> solved using existing wires. He'd like to see independent studies
> conducted on the state's current transmission structure. It's also
> important to Blackburn that South Dakotans learn more about wind and
> other renewable energies and contact state regulators to ask for more
> efficient means of delivery.
> "They need to ... encourage the regulators to promote these
> solutions," Blackburn said. "I think that sometimes the state
> regulators focus so much on rate that they don't think about the
> actual cost of power to the customers."
> Ethanol debate
> Since the boom of ethanol production began in South Dakota, 16
> plants have been constructed, including Poet Biorefining near Loomis,
> which, according to Johnson, "is doing some of the best research in
> the world on cellulosic ethanol."
> But Jim Margadant, regional conservation organizer for the South
> Dakota Chapter of the Sierra Club in Rapid City, is hoping South
> Dakota will place a stronger focus on cleaner energy sources, such as
> wind, instead of fuels that leave a larger carbon footprint.
> Margadant expects water to become "more and more precious" as
> time goes on. Since biofuel manufacturers are large consumers of
> water, ethanol production may prove to be an increasingly inefficient
> source of energy, he said.
> "Our state is kind of clinging to assisting and developing an
> energy policy that is pretty carbon dependent and it leaves a pretty
> dirty footprint," Margadant said. "That is not the way of the future."
> Carr acknowledges that ethanol has been good for South Dakota's
> economy, but he's still waiting for proof that the federally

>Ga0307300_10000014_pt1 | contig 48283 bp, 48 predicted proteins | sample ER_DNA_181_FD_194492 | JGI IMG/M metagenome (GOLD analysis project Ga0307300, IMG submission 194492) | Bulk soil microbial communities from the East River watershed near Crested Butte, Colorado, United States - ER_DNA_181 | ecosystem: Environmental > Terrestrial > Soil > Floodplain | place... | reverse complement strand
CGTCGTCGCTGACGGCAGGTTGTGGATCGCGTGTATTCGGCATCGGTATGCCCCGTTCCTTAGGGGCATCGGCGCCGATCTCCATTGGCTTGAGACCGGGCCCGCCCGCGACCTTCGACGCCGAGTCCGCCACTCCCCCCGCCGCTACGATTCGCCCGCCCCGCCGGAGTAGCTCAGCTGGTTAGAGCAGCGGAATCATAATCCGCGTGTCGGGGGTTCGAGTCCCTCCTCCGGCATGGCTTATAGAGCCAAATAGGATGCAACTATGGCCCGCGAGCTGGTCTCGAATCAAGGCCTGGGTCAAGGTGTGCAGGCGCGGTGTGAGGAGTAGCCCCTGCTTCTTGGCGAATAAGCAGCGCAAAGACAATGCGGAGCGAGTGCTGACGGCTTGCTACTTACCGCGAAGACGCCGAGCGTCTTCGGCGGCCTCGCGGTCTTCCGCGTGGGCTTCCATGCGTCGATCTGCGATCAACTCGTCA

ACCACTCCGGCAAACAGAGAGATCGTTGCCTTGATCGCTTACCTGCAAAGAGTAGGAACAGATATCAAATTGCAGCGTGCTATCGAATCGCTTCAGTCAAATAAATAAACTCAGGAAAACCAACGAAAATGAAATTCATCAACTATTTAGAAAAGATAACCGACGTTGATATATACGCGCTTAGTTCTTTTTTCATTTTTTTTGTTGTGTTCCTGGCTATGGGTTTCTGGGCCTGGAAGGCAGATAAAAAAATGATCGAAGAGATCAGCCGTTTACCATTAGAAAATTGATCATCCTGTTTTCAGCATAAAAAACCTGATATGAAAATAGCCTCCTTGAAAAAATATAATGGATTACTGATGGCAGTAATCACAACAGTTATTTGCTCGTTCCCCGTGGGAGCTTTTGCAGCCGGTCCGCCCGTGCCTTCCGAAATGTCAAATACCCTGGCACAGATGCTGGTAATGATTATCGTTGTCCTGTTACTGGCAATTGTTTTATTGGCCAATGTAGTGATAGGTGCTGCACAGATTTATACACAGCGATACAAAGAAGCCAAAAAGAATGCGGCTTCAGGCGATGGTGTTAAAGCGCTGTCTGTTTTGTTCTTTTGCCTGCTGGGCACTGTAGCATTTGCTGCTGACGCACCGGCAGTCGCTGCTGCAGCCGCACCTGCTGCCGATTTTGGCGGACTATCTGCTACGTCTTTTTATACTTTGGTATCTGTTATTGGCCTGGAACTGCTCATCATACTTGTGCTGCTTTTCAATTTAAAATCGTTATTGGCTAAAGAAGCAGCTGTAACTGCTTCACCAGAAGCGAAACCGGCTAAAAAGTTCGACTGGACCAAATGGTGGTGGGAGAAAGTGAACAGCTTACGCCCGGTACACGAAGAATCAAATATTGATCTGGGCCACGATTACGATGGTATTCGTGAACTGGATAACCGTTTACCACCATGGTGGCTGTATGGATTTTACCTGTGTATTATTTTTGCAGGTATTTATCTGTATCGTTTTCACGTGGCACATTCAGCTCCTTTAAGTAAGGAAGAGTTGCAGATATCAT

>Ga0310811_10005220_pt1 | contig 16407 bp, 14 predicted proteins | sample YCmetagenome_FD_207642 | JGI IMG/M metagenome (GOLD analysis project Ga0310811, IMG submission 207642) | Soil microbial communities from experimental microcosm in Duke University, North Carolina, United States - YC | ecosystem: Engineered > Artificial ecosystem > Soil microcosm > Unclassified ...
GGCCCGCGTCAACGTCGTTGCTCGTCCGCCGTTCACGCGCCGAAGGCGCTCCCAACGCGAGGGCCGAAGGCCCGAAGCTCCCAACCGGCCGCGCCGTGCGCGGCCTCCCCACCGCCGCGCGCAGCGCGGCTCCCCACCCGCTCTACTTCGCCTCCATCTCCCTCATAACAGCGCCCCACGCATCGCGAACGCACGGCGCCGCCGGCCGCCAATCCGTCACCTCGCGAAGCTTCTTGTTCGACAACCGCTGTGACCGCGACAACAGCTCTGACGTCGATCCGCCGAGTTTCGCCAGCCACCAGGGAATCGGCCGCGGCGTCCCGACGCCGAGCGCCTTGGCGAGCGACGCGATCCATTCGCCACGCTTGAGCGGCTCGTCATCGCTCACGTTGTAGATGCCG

> subsidized industry is environmentally friendly. That, Thune said, is
> "bogus science."
> "There is no question that ethanol is better environmentally than
> traditional fuels," Thune said. "You cannot tell me that something
> that comes from a product like corn isn't better than something that
> comes from petroleum for the environment."
> As for the question of subsidies, Thune said the amount saved by
> not having to pay as many countercyclical and loan deficiency payments
> to farmers because of increased corn prices is much more than the tax
> incentives offered.
> More wind farms can mean less reliance on other, more carbon-
> heavy, methods of energy production, Carr said.
> Carr is concerned that increasing acres of fuel crops such as
> corn reduces the number of conservation acres, like those in the
> Conservation Reserve Program.
> That, he said, also could have detrimental effects on the
> environment.
> "The worry is ... that when land is taken out of CRP or these
> other conservation programs and plowed under and used to plant fuel
> crops, those lands are not replaced," Carr said. "When you plow them
> under, you release carbon in the atmosphere and you also take away
> land that cannot sequester carbon."
> Thune, a longtime advocate of increasing CRP acres in South
> Dakota, said he's concerned about the decreased number of CRP acres
> but doesn't believe ethanol is a major factor. The increased price of
> corn simply makes it more logical for farmers to plant corn instead of
> enroll in the program, he said.
> "I don't think you can say that because of ethanol, everybody's
> pulling their land out of CRP," Thune said.